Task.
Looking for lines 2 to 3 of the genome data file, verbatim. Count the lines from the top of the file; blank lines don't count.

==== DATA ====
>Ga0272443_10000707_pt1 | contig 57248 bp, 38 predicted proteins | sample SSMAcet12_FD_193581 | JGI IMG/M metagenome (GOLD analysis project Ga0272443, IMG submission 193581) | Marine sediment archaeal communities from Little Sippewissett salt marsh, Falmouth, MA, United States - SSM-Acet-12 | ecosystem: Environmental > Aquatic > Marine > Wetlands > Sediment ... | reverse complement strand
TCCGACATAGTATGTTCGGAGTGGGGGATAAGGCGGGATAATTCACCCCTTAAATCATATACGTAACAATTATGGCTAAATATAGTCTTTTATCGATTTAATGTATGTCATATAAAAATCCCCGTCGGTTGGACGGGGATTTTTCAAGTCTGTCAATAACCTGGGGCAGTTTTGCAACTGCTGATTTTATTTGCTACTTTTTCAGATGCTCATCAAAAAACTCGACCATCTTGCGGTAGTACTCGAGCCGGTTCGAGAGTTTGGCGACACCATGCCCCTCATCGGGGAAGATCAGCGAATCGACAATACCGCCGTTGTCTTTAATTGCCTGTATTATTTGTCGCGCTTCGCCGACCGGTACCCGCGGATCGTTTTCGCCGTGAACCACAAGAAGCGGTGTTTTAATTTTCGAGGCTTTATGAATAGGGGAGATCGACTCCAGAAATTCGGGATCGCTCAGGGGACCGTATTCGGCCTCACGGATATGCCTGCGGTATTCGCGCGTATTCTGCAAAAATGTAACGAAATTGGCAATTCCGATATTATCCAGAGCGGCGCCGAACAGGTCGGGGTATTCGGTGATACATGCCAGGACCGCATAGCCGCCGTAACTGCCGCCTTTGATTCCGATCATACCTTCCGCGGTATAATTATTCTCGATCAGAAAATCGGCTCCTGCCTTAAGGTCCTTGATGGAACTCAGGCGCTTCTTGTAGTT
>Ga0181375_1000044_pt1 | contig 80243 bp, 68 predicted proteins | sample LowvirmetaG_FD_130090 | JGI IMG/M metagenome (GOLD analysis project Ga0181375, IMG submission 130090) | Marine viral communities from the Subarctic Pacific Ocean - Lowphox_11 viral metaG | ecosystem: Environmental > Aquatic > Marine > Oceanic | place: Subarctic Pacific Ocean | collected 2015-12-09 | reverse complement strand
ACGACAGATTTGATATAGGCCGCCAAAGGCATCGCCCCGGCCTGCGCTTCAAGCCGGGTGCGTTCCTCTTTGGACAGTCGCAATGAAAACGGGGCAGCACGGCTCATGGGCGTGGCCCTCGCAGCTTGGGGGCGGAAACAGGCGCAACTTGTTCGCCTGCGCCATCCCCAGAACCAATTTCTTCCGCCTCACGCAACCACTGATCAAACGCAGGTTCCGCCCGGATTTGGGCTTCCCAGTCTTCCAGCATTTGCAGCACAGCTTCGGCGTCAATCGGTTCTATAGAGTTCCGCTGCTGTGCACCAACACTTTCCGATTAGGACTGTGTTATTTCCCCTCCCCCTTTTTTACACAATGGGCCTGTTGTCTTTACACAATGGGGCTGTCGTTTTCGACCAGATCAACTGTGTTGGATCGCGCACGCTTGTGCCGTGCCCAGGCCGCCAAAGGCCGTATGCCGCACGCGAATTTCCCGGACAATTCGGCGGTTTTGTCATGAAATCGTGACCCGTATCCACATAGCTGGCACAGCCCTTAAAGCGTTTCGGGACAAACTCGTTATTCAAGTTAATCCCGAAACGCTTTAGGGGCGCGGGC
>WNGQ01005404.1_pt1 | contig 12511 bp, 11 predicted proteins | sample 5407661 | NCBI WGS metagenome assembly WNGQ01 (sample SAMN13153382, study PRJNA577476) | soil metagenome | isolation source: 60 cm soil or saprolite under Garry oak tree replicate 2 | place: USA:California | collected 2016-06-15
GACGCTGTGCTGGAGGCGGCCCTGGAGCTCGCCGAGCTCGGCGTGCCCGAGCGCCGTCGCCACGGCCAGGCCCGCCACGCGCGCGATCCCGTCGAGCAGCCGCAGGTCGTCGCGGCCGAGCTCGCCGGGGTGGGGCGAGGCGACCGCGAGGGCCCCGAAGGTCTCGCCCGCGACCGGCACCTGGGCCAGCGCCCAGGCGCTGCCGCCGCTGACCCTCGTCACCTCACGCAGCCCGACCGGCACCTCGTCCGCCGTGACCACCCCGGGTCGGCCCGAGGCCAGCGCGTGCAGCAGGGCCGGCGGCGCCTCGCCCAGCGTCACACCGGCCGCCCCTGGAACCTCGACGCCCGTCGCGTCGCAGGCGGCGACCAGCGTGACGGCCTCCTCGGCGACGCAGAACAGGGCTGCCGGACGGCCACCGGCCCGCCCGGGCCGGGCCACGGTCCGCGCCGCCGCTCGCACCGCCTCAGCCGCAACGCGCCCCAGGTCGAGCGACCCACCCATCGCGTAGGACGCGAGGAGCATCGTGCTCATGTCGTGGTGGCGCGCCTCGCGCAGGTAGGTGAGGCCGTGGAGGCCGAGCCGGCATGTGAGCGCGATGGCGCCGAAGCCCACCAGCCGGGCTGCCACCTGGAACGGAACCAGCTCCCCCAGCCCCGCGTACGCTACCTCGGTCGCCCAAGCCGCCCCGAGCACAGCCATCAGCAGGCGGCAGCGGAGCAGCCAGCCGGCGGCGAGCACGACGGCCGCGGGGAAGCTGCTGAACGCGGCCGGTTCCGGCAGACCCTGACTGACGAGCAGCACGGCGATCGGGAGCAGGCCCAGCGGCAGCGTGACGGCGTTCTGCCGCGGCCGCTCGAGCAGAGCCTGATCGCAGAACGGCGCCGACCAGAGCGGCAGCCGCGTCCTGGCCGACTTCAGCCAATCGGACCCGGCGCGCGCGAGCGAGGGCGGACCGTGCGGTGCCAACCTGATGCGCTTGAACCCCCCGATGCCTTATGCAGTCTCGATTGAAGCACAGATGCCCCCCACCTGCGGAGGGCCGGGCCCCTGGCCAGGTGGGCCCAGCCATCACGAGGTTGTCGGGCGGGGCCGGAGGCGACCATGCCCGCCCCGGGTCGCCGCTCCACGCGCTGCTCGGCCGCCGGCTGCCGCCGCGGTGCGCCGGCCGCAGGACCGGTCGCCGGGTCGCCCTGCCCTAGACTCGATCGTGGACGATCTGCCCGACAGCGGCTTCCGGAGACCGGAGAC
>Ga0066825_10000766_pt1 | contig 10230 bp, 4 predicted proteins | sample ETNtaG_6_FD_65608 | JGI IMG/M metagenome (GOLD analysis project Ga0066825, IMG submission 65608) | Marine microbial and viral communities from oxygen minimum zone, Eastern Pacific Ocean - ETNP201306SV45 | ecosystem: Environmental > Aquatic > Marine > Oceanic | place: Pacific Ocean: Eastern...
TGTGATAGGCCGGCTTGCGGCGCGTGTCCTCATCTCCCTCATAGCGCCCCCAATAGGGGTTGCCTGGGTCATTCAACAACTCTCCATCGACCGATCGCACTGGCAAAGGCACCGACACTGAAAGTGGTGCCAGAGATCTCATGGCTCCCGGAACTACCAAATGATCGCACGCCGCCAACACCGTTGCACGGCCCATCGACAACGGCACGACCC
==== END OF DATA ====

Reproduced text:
TCCGACATAGTATGTTCGGAGTGGGGGATAAGGCGGGATAATTCACCCCTTAAATCATATACGTAACAATTATGGCTAAATATAGTCTTTTATCGATTTAATGTATGTCATATAAAAATCCCCGTCGGTTGGACGGGGATTTTTCAAGTCTGTCAATAACCTGGGGCAGTTTTGCAACTGCTGATTTTATTTGCTACTTTTTCAGATGCTCATCAAAAAACTCGACCATCTTGCGGTAGTACTCGAGCCGGTTCGAGAGTTTGGCGACACCATGCCCCTCATCGGGGAAGATCAGCGAATCGACAATACCGCCGTTGTCTTTAATTGCCTGTATTATTTGTCGCGCTTCGCCGACCGGTACCCGCGGATCGTTTTCGCCGTGAACCACAAGAAGCGGTGTTTTAATTTTCGAGGCTTTATGAATAGGGGAGATCGACTCCAGAAATTCGGGATCGCTCAGGGGACCGTATTCGGCCTCACGGATATGCCTGCGGTATTCGCGCGTATTCTGCAAAAATGTAACGAAATTGGCAATTCCGATATTATCCAGAGCGGCGCCGAACAGGTCGGGGTATTCGGTGATACATGCCAGGACCGCATAGCCGCCGTAACTGCCGCCTTTGATTCCGATCATACCTTCCGCGGTATAATTATTCTCGATCAGAAAATCGGCTCCTGCCTTAAGGTCCTTGATGGAACTCAGGCGCTTCTTGTAGTT
>Ga0181375_1000044_pt1 | contig 80243 bp, 68 predicted proteins | sample LowvirmetaG_FD_130090 | JGI IMG/M metagenome (GOLD analysis project Ga0181375, IMG submission 130090) | Marine viral communities from the Subarctic Pacific Ocean - Lowphox_11 viral metaG | ecosystem: Environmental > Aquatic > Marine > Oceanic | place: Subarctic Pacific Ocean | collected 2015-12-09 | reverse complement strand